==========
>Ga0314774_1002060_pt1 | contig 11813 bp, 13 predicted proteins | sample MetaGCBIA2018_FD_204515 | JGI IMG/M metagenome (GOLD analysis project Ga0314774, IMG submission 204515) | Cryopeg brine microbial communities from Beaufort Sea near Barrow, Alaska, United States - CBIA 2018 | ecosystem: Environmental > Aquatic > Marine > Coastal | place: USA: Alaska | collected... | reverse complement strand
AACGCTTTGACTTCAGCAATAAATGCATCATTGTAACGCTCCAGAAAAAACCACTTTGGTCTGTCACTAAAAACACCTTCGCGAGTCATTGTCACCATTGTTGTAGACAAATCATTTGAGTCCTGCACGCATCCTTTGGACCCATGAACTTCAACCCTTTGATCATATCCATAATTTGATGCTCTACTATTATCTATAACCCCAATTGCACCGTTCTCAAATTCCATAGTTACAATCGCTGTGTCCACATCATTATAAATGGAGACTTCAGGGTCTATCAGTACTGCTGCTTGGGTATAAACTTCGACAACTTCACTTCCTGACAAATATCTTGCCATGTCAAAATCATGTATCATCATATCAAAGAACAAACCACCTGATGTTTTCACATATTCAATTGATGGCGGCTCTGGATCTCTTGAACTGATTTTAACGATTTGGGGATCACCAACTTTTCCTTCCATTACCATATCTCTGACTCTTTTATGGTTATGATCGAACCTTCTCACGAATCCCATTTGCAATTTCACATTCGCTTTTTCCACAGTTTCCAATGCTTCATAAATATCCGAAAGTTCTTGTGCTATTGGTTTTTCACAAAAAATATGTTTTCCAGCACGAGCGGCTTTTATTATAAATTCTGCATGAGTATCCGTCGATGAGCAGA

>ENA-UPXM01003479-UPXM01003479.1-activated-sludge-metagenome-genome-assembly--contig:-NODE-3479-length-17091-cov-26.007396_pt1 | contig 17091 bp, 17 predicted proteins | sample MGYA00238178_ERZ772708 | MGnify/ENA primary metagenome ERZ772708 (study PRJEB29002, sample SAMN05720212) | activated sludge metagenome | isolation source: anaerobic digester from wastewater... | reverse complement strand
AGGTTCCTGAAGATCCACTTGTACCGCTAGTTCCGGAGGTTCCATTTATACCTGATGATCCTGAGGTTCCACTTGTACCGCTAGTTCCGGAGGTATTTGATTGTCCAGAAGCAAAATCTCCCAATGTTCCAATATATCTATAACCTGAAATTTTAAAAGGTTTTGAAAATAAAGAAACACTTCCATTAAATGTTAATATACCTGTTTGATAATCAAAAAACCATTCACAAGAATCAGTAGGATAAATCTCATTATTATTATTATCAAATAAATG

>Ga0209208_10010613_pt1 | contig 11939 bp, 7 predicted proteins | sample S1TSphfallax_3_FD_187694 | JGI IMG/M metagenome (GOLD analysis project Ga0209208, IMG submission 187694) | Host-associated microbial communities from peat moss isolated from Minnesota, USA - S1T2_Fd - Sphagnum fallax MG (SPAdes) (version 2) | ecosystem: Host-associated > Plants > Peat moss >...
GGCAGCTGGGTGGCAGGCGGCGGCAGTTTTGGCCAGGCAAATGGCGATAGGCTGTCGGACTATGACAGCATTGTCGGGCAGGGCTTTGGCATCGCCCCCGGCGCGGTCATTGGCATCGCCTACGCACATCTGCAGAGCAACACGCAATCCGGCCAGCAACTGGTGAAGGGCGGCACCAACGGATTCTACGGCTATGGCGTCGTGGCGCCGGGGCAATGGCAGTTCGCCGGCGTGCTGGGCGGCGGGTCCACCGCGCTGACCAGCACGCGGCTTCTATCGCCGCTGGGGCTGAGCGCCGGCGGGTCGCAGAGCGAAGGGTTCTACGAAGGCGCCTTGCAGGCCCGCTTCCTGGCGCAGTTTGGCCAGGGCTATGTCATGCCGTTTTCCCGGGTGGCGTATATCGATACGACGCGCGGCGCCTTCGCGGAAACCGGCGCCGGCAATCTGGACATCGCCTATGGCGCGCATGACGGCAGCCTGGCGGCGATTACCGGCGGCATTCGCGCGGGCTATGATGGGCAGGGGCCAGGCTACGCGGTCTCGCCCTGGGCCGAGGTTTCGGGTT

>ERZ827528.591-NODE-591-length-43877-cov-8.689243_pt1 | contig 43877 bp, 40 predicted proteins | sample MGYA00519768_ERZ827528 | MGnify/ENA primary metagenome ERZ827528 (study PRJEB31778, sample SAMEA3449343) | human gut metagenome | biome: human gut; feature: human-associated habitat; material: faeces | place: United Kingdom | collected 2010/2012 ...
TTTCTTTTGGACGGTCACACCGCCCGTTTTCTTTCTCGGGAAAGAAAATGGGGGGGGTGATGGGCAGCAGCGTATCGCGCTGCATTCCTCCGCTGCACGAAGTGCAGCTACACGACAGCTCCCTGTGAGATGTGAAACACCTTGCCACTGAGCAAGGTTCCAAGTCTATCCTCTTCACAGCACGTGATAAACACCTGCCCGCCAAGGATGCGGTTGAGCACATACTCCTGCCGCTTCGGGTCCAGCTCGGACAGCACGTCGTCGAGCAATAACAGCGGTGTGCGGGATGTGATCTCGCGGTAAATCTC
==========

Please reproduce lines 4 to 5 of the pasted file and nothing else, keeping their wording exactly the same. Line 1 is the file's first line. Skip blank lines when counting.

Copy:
AGGTTCCTGAAGATCCACTTGTACCGCTAGTTCCGGAGGTTCCATTTATACCTGATGATCCTGAGGTTCCACTTGTACCGCTAGTTCCGGAGGTATTTGATTGTCCAGAAGCAAAATCTCCCAATGTTCCAATATATCTATAACCTGAAATTTTAAAAGGTTTTGAAAATAAAGAAACACTTCCATTAAATGTTAATATACCTGTTTGATAATCAAAAAACCATTCACAAGAATCAGTAGGATAAATCTCATTATTATTATTATCAAATAAATG

>Ga0209208_10010613_pt1 | contig 11939 bp, 7 predicted proteins | sample S1TSphfallax_3_FD_187694 | JGI IMG/M metagenome (GOLD analysis project Ga0209208, IMG submission 187694) | Host-associated microbial communities from peat moss isolated from Minnesota, USA - S1T2_Fd - Sphagnum fallax MG (SPAdes) (version 2) | ecosystem: Host-associated > Plants > Peat moss >...